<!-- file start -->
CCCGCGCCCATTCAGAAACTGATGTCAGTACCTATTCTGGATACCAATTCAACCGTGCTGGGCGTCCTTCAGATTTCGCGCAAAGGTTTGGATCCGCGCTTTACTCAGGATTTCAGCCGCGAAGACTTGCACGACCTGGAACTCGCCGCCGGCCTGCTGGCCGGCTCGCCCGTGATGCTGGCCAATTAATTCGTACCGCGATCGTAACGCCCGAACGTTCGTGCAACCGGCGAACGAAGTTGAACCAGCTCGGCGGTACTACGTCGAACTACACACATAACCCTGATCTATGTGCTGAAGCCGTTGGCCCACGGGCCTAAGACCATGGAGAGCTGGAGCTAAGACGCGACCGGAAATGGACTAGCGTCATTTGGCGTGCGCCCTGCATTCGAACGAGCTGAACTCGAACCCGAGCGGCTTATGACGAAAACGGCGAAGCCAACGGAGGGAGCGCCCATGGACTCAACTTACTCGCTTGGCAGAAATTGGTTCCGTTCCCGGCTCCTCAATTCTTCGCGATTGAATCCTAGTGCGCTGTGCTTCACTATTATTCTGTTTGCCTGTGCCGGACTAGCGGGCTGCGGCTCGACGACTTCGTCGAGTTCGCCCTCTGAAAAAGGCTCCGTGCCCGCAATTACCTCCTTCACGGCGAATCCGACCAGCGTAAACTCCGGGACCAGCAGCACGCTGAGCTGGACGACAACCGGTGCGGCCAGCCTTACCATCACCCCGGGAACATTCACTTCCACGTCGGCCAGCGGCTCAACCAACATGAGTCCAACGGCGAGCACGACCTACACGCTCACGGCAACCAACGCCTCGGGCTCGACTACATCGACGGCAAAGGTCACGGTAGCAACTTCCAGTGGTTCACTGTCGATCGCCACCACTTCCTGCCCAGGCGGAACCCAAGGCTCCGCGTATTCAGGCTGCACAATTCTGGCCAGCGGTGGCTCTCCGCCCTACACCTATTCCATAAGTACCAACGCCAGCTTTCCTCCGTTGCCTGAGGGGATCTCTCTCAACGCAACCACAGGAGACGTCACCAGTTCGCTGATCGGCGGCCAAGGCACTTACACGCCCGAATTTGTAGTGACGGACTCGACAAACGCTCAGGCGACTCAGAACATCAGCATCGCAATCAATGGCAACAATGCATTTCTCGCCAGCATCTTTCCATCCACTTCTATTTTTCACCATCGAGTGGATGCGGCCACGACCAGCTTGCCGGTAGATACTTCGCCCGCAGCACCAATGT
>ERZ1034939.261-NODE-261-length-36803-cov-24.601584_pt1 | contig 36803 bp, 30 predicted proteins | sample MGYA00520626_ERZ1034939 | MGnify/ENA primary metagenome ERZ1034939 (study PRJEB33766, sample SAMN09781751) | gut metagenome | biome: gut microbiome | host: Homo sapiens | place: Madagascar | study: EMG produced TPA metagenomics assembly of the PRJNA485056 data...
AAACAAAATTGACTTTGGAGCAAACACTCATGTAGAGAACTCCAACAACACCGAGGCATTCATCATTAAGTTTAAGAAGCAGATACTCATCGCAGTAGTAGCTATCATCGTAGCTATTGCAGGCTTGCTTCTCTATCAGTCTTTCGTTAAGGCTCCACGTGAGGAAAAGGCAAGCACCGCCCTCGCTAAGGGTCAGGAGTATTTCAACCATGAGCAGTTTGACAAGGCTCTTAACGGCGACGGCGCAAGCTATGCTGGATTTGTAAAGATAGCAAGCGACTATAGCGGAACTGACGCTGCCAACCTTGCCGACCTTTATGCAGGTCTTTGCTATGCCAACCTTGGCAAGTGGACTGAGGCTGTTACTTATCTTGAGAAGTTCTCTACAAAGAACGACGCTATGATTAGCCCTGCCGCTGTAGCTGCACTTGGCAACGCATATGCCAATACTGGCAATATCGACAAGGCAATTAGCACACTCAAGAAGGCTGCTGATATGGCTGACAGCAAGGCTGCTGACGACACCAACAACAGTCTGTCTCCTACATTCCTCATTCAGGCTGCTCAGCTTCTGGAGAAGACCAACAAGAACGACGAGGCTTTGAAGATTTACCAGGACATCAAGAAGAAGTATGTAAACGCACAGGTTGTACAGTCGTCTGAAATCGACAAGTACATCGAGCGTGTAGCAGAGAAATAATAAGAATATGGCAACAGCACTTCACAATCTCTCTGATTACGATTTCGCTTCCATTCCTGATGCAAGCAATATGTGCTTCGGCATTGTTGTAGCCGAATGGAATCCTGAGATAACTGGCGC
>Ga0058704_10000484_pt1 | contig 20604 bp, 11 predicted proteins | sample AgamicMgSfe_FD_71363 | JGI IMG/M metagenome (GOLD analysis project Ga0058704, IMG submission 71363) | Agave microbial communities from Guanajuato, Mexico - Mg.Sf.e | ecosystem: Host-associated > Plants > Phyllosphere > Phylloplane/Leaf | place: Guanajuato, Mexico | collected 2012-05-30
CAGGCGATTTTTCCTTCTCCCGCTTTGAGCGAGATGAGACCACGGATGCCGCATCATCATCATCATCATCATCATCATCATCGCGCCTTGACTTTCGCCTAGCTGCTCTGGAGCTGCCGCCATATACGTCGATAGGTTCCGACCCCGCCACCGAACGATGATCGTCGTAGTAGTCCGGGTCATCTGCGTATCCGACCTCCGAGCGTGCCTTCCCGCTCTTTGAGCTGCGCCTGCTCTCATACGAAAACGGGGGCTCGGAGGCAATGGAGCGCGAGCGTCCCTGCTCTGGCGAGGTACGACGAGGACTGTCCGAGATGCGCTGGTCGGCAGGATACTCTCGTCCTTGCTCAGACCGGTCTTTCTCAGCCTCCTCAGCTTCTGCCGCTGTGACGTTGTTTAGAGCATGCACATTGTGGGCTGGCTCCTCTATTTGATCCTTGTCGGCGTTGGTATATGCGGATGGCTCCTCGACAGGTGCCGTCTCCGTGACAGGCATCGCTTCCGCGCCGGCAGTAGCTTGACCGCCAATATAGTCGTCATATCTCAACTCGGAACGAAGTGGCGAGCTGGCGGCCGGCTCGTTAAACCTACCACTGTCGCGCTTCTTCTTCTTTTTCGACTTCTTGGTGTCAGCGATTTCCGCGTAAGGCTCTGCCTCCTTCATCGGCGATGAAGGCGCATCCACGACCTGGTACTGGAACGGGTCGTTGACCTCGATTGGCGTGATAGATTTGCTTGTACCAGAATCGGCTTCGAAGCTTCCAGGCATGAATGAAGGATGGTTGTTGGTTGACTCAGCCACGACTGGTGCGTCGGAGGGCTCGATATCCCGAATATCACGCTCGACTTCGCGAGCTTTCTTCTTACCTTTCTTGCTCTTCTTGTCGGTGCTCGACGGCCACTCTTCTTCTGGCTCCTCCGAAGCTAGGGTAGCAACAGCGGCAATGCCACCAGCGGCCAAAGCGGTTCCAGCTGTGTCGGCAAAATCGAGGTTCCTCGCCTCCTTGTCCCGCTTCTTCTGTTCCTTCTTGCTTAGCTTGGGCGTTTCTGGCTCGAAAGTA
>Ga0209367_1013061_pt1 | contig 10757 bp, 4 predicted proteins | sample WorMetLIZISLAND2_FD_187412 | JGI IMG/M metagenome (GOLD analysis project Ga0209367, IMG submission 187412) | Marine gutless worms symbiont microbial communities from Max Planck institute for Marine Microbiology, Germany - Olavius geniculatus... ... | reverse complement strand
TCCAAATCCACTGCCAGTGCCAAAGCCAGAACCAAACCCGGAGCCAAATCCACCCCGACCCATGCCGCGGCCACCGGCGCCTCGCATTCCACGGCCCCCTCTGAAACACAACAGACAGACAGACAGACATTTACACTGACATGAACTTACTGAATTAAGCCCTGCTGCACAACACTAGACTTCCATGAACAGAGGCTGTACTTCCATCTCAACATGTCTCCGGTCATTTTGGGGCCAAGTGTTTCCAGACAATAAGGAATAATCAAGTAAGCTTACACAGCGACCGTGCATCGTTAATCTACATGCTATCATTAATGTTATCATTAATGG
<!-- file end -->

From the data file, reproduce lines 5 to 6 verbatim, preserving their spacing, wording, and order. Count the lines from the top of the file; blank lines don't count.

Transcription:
CAGGCGATTTTTCCTTCTCCCGCTTTGAGCGAGATGAGACCACGGATGCCGCATCATCATCATCATCATCATCATCATCATCGCGCCTTGACTTTCGCCTAGCTGCTCTGGAGCTGCCGCCATATACGTCGATAGGTTCCGACCCCGCCACCGAACGATGATCGTCGTAGTAGTCCGGGTCATCTGCGTATCCGACCTCCGAGCGTGCCTTCCCGCTCTTTGAGCTGCGCCTGCTCTCATACGAAAACGGGGGCTCGGAGGCAATGGAGCGCGAGCGTCCCTGCTCTGGCGAGGTACGACGAGGACTGTCCGAGATGCGCTGGTCGGCAGGATACTCTCGTCCTTGCTCAGACCGGTCTTTCTCAGCCTCCTCAGCTTCTGCCGCTGTGACGTTGTTTAGAGCATGCACATTGTGGGCTGGCTCCTCTATTTGATCCTTGTCGGCGTTGGTATATGCGGATGGCTCCTCGACAGGTGCCGTCTCCGTGACAGGCATCGCTTCCGCGCCGGCAGTAGCTTGACCGCCAATATAGTCGTCATATCTCAACTCGGAACGAAGTGGCGAGCTGGCGGCCGGCTCGTTAAACCTACCACTGTCGCGCTTCTTCTTCTTTTTCGACTTCTTGGTGTCAGCGATTTCCGCGTAAGGCTCTGCCTCCTTCATCGGCGATGAAGGCGCATCCACGACCTGGTACTGGAACGGGTCGTTGACCTCGATTGGCGTGATAGATTTGCTTGTACCAGAATCGGCTTCGAAGCTTCCAGGCATGAATGAAGGATGGTTGTTGGTTGACTCAGCCACGACTGGTGCGTCGGAGGGCTCGATATCCCGAATATCACGCTCGACTTCGCGAGCTTTCTTCTTACCTTTCTTGCTCTTCTTGTCGGTGCTCGACGGCCACTCTTCTTCTGGCTCCTCCGAAGCTAGGGTAGCAACAGCGGCAATGCCACCAGCGGCCAAAGCGGTTCCAGCTGTGTCGGCAAAATCGAGGTTCCTCGCCTCCTTGTCCCGCTTCTTCTGTTCCTTCTTGCTTAGCTTGGGCGTTTCTGGCTCGAAAGTA
>Ga0209367_1013061_pt1 | contig 10757 bp, 4 predicted proteins | sample WorMetLIZISLAND2_FD_187412 | JGI IMG/M metagenome (GOLD analysis project Ga0209367, IMG submission 187412) | Marine gutless worms symbiont microbial communities from Max Planck institute for Marine Microbiology, Germany - Olavius geniculatus... ... | reverse complement strand